The dry season tends to take its toll on the health of the elephant population, and lions have learnt to exploit that. Many young calves as well as sickened or older elephants fall prey to lions annually.
The elephant and lion pictured below as a slightly different story. This young elephant bull had dies of natural causes and was found by 2 large male lions and a single lioness.
During the dry-season, the elephants congregate at the waterholes in massive numbers. One only needs to find a good spot at the edge of the water in the late afternoon, and wait.
Rest assured, they will come.
Elephants are very dependent on fresh water supplies, and will cover great distances in order to find it. Fortunately in Hwange water is reasonably available and elephants will often drink twice a day when possible.
During the dry-season elephants will spend alot of time travelling between feeding pastures and the open grasslands where most of the permanent waterholes are to be found. Seeing these massive animals enjoying their daily baths and social times from the water’s edge is an experience unlike any other, and likely only found here.
Safaris hosted on private concessions allows you the incredible opportunity to leave the vehicle and experience all of this with absolutely nothing separating you and the elephants. Wether you are a photographer or just pure nature lover, these moments will stay with you for as long as you live.
Can you even begin to imagine what it feels like to step off the vehicle, to slowly move towards to water and to sit and watch these gentle giants arrive to drink, only meters away from you.
Elephants tend to have this spell-binding effect on us. They do so effortlessly, simply by being.
The late afternoon light in Hwange is something that captures these elephants in a manner that really allows you as a photographer, to capture a side of them not often seen or encountered. The dust churned up by the herds arriving lingers and creates a captivating atmospheric mood.
If golden light is what wildlife photography is all about, you will find more than enough here to keep you satisfied!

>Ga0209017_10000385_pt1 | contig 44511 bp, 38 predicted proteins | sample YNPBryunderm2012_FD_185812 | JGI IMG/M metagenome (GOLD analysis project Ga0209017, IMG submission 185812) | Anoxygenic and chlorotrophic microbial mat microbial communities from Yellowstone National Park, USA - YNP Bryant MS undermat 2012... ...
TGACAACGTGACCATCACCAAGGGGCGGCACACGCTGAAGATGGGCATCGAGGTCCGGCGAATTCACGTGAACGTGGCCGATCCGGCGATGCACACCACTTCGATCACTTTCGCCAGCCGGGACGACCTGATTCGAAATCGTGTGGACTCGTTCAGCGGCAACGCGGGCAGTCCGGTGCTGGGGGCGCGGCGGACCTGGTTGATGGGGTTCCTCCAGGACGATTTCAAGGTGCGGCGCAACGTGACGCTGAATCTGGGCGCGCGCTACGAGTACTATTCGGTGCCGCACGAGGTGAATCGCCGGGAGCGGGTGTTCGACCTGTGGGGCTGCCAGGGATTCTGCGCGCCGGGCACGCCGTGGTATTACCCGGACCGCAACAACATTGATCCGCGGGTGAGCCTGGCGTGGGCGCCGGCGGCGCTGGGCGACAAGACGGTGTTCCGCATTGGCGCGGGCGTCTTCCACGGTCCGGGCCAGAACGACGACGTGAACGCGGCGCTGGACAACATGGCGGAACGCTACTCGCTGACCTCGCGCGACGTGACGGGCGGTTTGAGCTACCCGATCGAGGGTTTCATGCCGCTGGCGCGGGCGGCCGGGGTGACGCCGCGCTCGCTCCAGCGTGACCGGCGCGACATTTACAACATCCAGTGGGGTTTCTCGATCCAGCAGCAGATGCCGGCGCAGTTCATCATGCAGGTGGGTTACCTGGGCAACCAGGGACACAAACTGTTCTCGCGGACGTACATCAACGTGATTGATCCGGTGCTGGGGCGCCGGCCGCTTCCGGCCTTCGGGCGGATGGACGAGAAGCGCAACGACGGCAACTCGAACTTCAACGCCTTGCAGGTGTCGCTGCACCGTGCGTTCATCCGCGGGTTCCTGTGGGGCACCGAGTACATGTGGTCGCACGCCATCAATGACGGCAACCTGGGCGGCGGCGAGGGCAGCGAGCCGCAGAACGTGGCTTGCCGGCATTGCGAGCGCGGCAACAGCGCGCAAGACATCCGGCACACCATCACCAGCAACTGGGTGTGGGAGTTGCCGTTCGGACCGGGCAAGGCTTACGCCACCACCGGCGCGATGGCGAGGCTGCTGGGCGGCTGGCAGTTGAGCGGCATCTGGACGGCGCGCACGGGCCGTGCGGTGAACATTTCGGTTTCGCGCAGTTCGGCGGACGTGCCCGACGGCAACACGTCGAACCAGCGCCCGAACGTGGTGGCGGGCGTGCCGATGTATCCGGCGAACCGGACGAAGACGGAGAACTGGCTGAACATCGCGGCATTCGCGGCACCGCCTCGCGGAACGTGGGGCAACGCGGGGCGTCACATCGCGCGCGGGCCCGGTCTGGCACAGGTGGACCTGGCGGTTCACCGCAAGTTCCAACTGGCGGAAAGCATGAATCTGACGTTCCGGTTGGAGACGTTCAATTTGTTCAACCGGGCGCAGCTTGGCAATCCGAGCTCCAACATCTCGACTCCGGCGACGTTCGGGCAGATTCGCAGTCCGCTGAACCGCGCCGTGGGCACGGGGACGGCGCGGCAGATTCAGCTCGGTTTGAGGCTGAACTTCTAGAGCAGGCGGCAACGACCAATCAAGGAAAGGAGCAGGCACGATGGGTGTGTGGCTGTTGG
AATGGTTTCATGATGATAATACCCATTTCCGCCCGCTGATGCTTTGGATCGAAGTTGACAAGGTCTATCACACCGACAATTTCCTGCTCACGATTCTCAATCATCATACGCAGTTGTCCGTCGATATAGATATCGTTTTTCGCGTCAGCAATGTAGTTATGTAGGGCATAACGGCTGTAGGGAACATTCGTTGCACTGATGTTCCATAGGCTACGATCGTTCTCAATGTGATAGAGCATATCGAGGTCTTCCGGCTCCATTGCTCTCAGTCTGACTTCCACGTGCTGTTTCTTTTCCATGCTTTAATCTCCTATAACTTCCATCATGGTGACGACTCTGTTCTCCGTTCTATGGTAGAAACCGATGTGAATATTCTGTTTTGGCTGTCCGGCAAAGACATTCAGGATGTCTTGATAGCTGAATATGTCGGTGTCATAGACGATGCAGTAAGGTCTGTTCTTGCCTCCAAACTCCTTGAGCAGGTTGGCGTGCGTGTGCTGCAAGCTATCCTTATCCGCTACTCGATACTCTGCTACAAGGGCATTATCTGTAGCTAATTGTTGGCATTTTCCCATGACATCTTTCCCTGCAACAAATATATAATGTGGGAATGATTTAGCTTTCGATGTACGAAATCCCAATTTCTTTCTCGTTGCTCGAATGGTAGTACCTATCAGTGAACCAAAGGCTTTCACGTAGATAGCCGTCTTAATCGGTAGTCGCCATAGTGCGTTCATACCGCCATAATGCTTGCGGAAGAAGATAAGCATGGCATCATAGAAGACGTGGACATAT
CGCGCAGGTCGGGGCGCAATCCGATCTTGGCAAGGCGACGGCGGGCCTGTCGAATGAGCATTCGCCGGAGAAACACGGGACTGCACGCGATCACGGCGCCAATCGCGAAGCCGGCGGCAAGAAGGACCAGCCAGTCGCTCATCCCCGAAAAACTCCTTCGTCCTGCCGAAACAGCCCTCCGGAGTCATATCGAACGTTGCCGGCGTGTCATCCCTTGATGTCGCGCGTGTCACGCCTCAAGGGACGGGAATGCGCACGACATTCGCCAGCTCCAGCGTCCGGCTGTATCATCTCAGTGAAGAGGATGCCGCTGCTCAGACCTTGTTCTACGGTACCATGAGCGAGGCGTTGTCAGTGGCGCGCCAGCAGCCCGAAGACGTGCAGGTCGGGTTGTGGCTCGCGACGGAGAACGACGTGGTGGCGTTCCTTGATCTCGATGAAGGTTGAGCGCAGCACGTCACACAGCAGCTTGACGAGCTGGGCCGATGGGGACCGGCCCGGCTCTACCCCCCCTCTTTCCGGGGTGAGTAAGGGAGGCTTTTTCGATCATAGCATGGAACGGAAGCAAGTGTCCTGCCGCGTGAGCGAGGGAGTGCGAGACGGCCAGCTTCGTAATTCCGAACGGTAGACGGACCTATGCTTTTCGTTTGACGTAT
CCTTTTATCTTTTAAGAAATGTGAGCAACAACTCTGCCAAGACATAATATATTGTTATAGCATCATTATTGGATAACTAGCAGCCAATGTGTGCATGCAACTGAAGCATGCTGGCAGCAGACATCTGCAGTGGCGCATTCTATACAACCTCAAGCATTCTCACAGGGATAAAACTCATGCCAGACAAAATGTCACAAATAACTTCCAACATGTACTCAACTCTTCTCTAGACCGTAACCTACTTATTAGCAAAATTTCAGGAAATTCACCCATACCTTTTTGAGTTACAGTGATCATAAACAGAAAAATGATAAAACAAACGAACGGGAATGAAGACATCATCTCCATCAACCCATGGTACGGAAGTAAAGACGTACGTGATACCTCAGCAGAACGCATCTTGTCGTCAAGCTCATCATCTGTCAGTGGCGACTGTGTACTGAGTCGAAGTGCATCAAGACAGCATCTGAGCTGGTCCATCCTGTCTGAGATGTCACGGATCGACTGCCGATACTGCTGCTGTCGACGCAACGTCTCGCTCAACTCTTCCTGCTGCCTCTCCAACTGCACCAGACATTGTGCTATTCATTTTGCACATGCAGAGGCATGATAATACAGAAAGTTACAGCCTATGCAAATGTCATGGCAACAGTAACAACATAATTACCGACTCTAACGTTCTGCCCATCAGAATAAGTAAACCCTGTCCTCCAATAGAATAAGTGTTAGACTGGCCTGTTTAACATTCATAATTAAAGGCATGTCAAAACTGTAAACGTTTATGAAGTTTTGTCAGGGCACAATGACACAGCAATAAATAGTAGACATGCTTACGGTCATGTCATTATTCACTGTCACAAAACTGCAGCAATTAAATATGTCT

At this point you may wonder what else this incredible paradise has to offer?
Hwange’s birdlife is diverse and interesting. A visit during October or early November will have you catching a glimpse of many migratory birds arriving for summer time in Southern Africa.
A visit in November of 2014 yielded Abdim’s Stork by the hundreds, and literally thousands of Yellow-billed Kites. I have never before known of numbers such as these!
Racket-tailed Rollers are also seen frequently, and so are Bradfield’s Hornbill and Grey Crowned Cranes. Specials to keep an eye out for are Arnot’s Chat, Eurasian Hobbies, Miombo Tit and Southern Pied Babblers, to name but a few.
A large flock of Abdim’s Storks.
Grey Crowned Cranes in a group & in flight.
A Bradfield’s Hornbill just before vocalising.
Southern White-crowned Shrikes huddling together on a cool winters morning.
Another special animal encountered almost daily within the park, is Sable antelope.
These strikingly marked antelope are certainly one of the most beautiful of all antelope found in Africa. They are not common at all and Hwange tends to be a stronghold for them. They are also fairly relaxed in the presence of the game viewers and guests tend to get fantastic sightings of them whilst out on safari.
Hwange is special, there is absolutely no doubt about that.
In all of my travels I have experienced some stunning & pristine environments. I have worked in some of South Africa’s most prestigious lodges. Hwange just seems to capture a part of my heart in a way that many others can’t.
It is tough to put my finger on it, or to come up with a reason explaining why.
I have a passion for places that few others visit. I love these areas in Africa that still remind me of the way thigs use to be, the way it was before commercial lodge sprung up all over, and hundreds of game viewers can be seen on a daily basis.
I love the feeling of being “lost”, of being out in wild and remote places.
Hwange National Park still offers this in a massive way. It has managed to preserve the feeling of old-world Africa, a sense of stepping back in time.
A visit to this incredible wilderness will leave lasting memories. You will yearn to return and relive the experience, and in so doing merely find yourself falling in love all over again.
This is what safari should be about, this is the impact it should have on people!
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Until next time…